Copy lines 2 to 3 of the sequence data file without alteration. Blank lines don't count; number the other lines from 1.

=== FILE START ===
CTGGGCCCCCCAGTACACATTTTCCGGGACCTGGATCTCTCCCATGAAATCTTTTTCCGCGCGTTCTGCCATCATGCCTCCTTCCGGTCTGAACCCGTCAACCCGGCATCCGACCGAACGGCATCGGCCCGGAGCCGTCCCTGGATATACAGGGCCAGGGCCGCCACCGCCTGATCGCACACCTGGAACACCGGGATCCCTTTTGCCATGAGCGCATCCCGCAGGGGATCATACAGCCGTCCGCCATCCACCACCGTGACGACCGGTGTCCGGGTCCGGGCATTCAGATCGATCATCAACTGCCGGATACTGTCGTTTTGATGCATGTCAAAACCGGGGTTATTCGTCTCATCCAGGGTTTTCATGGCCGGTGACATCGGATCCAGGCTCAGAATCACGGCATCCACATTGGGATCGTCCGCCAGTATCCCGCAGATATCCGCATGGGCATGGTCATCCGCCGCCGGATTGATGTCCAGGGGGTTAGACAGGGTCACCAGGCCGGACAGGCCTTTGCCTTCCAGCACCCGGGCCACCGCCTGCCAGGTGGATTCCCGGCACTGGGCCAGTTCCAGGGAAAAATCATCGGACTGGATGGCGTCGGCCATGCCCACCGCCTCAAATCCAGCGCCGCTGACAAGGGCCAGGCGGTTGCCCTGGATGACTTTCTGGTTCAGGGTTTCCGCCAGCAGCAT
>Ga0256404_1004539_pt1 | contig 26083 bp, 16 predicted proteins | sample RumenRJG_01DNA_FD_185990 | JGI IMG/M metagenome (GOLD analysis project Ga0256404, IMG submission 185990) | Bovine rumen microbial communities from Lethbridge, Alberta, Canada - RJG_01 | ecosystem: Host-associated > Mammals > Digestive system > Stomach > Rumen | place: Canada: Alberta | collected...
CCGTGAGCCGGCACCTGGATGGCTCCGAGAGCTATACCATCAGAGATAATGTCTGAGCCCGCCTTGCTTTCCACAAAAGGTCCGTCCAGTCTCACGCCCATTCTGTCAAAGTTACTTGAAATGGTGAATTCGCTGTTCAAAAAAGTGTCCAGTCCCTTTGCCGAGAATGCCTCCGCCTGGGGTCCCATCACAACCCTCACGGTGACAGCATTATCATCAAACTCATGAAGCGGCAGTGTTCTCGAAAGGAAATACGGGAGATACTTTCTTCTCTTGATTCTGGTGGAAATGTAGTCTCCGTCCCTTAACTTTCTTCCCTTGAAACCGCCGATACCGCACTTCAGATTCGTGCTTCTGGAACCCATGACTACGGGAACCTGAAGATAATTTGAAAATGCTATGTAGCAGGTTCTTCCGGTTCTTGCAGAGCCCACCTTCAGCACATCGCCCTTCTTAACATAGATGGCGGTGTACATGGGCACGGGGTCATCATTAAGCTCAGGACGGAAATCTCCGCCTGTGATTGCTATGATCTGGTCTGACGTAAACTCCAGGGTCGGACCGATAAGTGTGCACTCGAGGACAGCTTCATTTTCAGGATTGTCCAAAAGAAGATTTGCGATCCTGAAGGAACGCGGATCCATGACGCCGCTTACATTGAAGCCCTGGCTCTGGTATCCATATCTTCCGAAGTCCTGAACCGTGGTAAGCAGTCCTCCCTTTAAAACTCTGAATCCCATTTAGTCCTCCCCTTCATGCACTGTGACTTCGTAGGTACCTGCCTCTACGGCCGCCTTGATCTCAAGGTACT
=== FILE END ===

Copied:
>Ga0256404_1004539_pt1 | contig 26083 bp, 16 predicted proteins | sample RumenRJG_01DNA_FD_185990 | JGI IMG/M metagenome (GOLD analysis project Ga0256404, IMG submission 185990) | Bovine rumen microbial communities from Lethbridge, Alberta, Canada - RJG_01 | ecosystem: Host-associated > Mammals > Digestive system > Stomach > Rumen | place: Canada: Alberta | collected...
CCGTGAGCCGGCACCTGGATGGCTCCGAGAGCTATACCATCAGAGATAATGTCTGAGCCCGCCTTGCTTTCCACAAAAGGTCCGTCCAGTCTCACGCCCATTCTGTCAAAGTTACTTGAAATGGTGAATTCGCTGTTCAAAAAAGTGTCCAGTCCCTTTGCCGAGAATGCCTCCGCCTGGGGTCCCATCACAACCCTCACGGTGACAGCATTATCATCAAACTCATGAAGCGGCAGTGTTCTCGAAAGGAAATACGGGAGATACTTTCTTCTCTTGATTCTGGTGGAAATGTAGTCTCCGTCCCTTAACTTTCTTCCCTTGAAACCGCCGATACCGCACTTCAGATTCGTGCTTCTGGAACCCATGACTACGGGAACCTGAAGATAATTTGAAAATGCTATGTAGCAGGTTCTTCCGGTTCTTGCAGAGCCCACCTTCAGCACATCGCCCTTCTTAACATAGATGGCGGTGTACATGGGCACGGGGTCATCATTAAGCTCAGGACGGAAATCTCCGCCTGTGATTGCTATGATCTGGTCTGACGTAAACTCCAGGGTCGGACCGATAAGTGTGCACTCGAGGACAGCTTCATTTTCAGGATTGTCCAAAAGAAGATTTGCGATCCTGAAGGAACGCGGATCCATGACGCCGCTTACATTGAAGCCCTGGCTCTGGTATCCATATCTTCCGAAGTCCTGAACCGTGGTAAGCAGTCCTCCCTTTAAAACTCTGAATCCCATTTAGTCCTCCCCTTCATGCACTGTGACTTCGTAGGTACCTGCCTCTACGGCCGCCTTGATCTCAAGGTACT